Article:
The fact that these women perceive that they need to take part in research to obtain information, support, or social services may belie a lack of comprehensive HIV/AIDS information, as well as other available services which they feel comfortable accessing, in their communities and/or the difficulties of maintaining supportive relationships in a drug-using context. The degree to which poor women may rely on research to fill in for absent public services raises questions about the voluntary nature of research participation. As Colfax et al. have argued, public health efforts to ensure that potential HIV vaccine trial participants have access to HIV prevention services and medical care outside of clinical trials may alleviate such tensions [19
While several participants asserted that they were not solely motivated to take part in the study by money, in some cases, the way they talked about the compensation suggests that it was significant in their lives, and may have been difficult to turn down. For example, when women talked about having money to eat with or to cook a child’s birthday meal, this small compensation becomes quite meaningful. Many of these comments were specific to the compensation received for a short pre-screening interview in a community-based location. Judging from the relatively low rates of follow-up, the various considerations involved in participating further in the HIV vaccine trial may have outweighed the influence of compensation on participation.
Limitations in this study include the small sample. Results cannot represent all women eligible to participate in the HIV vaccine trial. Interviewees were recruited, in most cases, when it was not clear whether they would continue, or be eligible to continue, participating in the vaccine trial; therefore, the perspectives of women who screened and enrolled, as well as people who did not participate in trial activities at all, are not well represented. Member checking was not conducted, which is also a limitation. However, per our study aims, results provide rich data on the beliefs and understandings with which women consider participation in HIV vaccine trials. Although the questions asked in this study were not directed at understanding WTP in trials of other biomedical HIV prevention interventions, it is likely that similar factors could apply to women’s WTP in other biomedical intervention trials.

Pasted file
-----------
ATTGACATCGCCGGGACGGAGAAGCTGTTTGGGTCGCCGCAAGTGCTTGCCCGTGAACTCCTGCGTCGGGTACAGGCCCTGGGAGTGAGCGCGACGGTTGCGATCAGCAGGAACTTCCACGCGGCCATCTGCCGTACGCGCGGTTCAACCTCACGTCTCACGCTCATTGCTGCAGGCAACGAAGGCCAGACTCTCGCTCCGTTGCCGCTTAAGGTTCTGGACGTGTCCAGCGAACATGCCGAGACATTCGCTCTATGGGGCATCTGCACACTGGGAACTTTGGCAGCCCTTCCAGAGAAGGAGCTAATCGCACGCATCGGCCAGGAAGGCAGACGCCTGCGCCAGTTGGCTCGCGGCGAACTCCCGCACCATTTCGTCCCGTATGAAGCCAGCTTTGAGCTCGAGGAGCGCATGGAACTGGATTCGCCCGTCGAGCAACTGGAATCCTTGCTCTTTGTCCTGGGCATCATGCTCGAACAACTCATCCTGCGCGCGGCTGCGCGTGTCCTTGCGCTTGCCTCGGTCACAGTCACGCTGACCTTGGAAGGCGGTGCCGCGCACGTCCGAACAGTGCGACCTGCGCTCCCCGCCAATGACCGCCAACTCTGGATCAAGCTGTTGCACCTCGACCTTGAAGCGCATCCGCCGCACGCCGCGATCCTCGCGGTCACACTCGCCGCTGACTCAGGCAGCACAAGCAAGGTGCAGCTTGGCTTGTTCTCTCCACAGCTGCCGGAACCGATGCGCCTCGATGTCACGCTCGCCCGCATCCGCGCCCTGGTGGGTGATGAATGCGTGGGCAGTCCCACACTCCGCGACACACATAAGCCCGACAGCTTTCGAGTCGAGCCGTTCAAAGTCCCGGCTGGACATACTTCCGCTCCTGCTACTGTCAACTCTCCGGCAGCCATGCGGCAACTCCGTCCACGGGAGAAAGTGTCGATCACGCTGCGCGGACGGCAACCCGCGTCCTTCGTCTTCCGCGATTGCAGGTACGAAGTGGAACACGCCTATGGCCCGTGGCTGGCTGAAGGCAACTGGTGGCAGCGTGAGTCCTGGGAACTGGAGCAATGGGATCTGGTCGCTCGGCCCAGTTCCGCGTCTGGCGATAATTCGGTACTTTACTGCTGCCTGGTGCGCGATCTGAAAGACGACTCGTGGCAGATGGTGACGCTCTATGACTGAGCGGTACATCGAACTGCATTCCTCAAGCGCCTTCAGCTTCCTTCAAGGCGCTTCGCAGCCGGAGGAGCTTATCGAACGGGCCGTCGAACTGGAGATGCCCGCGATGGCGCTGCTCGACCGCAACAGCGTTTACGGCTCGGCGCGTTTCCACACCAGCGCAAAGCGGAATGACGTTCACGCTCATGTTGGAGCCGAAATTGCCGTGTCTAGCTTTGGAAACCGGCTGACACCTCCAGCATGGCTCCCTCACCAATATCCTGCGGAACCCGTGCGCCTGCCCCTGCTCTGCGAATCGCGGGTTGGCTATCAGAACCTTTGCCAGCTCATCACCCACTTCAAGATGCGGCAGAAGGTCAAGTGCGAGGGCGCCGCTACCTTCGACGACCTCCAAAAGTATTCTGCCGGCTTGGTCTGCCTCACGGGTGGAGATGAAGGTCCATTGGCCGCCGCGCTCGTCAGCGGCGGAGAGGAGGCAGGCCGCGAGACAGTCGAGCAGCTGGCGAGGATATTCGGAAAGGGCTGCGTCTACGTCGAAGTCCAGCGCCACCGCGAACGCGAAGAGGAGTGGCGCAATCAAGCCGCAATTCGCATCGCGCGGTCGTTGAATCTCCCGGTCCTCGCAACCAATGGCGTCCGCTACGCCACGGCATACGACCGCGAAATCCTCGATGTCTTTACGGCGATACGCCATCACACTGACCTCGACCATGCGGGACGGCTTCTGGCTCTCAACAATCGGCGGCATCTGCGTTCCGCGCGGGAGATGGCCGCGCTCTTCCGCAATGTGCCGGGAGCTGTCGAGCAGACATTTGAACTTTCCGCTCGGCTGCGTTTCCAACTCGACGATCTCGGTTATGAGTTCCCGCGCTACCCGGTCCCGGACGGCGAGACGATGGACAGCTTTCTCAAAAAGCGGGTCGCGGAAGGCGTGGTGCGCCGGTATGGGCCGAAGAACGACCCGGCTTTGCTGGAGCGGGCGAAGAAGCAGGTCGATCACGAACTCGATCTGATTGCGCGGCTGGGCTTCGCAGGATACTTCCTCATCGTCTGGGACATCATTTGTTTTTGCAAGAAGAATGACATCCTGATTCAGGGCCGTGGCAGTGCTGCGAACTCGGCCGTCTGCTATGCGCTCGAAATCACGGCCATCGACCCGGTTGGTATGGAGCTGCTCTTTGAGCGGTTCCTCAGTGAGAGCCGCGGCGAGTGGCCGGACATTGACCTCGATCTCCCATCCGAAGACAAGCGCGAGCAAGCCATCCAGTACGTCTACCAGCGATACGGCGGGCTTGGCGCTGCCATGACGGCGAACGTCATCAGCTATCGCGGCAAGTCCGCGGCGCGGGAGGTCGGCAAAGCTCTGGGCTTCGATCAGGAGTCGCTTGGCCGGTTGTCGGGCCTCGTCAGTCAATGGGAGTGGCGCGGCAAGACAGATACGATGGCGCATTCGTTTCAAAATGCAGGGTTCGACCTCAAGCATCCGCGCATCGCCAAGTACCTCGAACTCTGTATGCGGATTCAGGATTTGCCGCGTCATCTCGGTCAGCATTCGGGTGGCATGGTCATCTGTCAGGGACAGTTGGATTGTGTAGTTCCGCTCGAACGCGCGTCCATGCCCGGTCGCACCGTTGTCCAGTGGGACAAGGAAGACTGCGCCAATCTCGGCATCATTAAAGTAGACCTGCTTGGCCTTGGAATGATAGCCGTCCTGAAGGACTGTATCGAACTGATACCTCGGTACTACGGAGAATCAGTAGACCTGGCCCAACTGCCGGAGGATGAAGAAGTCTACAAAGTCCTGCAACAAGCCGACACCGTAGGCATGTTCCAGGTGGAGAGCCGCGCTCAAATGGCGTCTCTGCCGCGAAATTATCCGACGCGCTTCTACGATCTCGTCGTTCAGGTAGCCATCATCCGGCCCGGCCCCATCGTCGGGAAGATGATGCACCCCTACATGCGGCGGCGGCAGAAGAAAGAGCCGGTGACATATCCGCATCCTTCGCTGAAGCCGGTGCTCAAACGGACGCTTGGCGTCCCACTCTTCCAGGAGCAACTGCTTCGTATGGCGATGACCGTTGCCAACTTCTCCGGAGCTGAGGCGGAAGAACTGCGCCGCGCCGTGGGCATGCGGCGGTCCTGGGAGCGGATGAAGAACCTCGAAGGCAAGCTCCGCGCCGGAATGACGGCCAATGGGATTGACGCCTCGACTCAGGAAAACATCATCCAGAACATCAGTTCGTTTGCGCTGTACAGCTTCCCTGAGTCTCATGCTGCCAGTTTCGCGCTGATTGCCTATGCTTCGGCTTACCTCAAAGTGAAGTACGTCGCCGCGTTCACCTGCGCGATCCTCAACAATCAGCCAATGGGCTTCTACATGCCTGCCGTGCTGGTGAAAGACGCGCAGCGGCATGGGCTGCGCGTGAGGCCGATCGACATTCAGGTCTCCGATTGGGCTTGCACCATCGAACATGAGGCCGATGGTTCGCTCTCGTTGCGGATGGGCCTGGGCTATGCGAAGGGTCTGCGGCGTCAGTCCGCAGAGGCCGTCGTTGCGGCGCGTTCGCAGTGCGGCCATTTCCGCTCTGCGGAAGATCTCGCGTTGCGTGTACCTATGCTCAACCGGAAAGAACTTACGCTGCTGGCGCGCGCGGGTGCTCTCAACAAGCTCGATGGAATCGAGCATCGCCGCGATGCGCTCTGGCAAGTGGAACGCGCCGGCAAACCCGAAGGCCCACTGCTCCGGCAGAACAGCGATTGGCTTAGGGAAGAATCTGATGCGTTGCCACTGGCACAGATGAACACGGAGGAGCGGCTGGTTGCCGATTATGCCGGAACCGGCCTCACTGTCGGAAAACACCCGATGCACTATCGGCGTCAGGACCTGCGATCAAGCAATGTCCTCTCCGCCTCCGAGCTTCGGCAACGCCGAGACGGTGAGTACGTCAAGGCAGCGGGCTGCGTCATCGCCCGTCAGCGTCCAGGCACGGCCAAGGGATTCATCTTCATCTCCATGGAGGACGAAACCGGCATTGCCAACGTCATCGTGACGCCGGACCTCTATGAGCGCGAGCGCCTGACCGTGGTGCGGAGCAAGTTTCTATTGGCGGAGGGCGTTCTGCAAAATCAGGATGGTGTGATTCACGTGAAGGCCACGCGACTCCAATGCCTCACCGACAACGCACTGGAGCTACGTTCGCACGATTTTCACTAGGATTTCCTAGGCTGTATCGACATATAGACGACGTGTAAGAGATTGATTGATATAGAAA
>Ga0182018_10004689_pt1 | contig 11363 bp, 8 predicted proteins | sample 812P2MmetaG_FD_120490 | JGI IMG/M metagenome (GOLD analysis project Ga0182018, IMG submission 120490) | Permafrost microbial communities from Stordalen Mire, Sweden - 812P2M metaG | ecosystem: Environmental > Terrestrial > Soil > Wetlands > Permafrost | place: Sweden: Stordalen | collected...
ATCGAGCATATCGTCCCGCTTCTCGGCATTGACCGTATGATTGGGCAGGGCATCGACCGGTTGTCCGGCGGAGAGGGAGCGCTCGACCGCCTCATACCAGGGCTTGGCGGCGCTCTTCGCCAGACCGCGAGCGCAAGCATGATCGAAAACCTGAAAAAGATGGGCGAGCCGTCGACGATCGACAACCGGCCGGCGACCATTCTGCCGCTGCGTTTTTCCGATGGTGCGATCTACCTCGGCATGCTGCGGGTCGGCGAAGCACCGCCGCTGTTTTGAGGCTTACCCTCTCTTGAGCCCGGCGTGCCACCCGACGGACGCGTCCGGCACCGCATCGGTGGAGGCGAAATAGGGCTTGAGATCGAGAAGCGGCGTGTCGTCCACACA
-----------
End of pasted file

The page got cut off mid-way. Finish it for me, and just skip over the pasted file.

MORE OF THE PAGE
Understanding factors which influence vaccine research participation among women at ‘high risk’ can aid sites to tailor recruitment procedures to local contexts. The goal is not to convince unwilling women to take part, rather to address concerns and barriers to make clinical research better understood and more convenient to women at risk for HIV acquisition. Concerns about future reactions can be addressed through sustained community education and informed consent which continues to address safety and side-effects of relevant HIV vaccine studies. Convenience barriers can be ameliorated by providing rides to office visits when necessary, and/or conducting clinical study visits in more accessible neighborhood locations. While distrust did not preclude most respondents from learning more about the study, it remains salient among African-American women and their social networks and must continually be addressed in clinical trials, as well as future vaccine rollout if and when a safe and effective HIV vaccine is found.
Further research is needed regarding community-level influences on WTP in HIV vaccine research and the structural factors which influence personal agency and individuals’ thinking about research participation, particularly in light of the tenuous financial situations that the women in this study were living in. Researchers must continue to interrogate the ethical dimensions of recruitment practices and research participation when recruiting impoverished and socially marginalized people into research.